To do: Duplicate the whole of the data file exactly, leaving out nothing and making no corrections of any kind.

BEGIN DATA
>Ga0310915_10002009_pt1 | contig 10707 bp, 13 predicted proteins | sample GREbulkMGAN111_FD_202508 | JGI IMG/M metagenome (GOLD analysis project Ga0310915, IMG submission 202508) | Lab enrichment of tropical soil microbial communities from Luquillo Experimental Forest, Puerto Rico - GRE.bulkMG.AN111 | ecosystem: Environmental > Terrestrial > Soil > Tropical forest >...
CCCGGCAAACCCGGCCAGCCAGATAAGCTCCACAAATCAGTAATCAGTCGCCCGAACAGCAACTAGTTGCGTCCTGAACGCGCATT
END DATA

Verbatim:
>Ga0310915_10002009_pt1 | contig 10707 bp, 13 predicted proteins | sample GREbulkMGAN111_FD_202508 | JGI IMG/M metagenome (GOLD analysis project Ga0310915, IMG submission 202508) | Lab enrichment of tropical soil microbial communities from Luquillo Experimental Forest, Puerto Rico - GRE.bulkMG.AN111 | ecosystem: Environmental > Terrestrial > Soil > Tropical forest >...
CCCGGCAAACCCGGCCAGCCAGATAAGCTCCACAAATCAGTAATCAGTCGCCCGAACAGCAACTAGTTGCGTCCTGAACGCGCATT